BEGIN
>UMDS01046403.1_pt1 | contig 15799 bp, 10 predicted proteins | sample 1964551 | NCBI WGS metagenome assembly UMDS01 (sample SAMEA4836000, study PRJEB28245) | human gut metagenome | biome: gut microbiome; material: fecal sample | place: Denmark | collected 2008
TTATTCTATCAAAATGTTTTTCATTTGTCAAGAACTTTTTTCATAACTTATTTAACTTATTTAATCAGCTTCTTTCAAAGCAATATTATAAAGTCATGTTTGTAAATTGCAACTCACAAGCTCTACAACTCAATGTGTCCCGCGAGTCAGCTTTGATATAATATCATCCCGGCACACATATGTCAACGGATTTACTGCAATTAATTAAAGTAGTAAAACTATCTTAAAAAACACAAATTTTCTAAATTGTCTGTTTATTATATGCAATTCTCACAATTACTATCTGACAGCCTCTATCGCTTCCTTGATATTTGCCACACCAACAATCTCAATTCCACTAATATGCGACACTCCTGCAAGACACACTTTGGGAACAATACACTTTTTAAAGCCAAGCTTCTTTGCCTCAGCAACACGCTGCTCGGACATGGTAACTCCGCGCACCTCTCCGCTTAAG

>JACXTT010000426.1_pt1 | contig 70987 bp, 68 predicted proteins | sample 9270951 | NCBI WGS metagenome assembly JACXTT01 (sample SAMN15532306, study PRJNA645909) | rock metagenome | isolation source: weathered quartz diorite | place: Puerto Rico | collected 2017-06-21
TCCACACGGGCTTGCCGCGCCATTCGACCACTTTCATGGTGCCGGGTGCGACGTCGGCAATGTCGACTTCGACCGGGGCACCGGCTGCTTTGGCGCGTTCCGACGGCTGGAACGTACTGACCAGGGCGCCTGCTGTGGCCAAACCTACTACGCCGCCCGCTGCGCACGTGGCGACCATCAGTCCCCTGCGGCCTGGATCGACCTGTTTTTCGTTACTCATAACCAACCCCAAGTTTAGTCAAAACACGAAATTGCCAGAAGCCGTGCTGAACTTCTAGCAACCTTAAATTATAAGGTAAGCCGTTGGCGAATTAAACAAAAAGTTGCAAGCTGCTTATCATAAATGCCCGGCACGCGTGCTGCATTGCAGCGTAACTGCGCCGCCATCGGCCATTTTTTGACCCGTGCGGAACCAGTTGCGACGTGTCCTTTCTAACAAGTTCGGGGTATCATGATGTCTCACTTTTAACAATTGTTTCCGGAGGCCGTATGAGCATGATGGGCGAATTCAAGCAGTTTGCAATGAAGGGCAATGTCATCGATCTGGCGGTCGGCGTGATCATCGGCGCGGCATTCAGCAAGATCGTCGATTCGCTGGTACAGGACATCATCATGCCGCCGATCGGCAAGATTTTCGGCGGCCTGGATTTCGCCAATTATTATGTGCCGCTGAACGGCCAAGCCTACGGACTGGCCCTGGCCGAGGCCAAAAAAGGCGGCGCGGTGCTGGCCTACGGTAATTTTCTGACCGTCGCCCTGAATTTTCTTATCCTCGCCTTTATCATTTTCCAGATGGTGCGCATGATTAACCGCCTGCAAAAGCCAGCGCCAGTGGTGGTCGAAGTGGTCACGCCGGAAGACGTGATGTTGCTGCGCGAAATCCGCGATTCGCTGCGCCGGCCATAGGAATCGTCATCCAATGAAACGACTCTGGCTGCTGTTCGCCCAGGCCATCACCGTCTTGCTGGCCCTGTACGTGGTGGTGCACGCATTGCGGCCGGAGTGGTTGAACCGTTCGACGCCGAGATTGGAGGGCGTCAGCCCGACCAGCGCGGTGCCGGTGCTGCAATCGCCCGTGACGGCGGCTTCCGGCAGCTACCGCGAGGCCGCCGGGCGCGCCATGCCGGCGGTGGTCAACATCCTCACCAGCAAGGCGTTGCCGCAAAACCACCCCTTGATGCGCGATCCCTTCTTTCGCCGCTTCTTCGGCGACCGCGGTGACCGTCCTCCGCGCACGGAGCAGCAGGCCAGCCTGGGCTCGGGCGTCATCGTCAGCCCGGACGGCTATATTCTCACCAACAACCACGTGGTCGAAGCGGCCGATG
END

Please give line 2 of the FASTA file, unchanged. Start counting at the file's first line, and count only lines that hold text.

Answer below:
TTATTCTATCAAAATGTTTTTCATTTGTCAAGAACTTTTTTCATAACTTATTTAACTTATTTAATCAGCTTCTTTCAAAGCAATATTATAAAGTCATGTTTGTAAATTGCAACTCACAAGCTCTACAACTCAATGTGTCCCGCGAGTCAGCTTTGATATAATATCATCCCGGCACACATATGTCAACGGATTTACTGCAATTAATTAAAGTAGTAAAACTATCTTAAAAAACACAAATTTTCTAAATTGTCTGTTTATTATATGCAATTCTCACAATTACTATCTGACAGCCTCTATCGCTTCCTTGATATTTGCCACACCAACAATCTCAATTCCACTAATATGCGACACTCCTGCAAGACACACTTTGGGAACAATACACTTTTTAAAGCCAAGCTTCTTTGCCTCAGCAACACGCTGCTCGGACATGGTAACTCCGCGCACCTCTCCGCTTAAG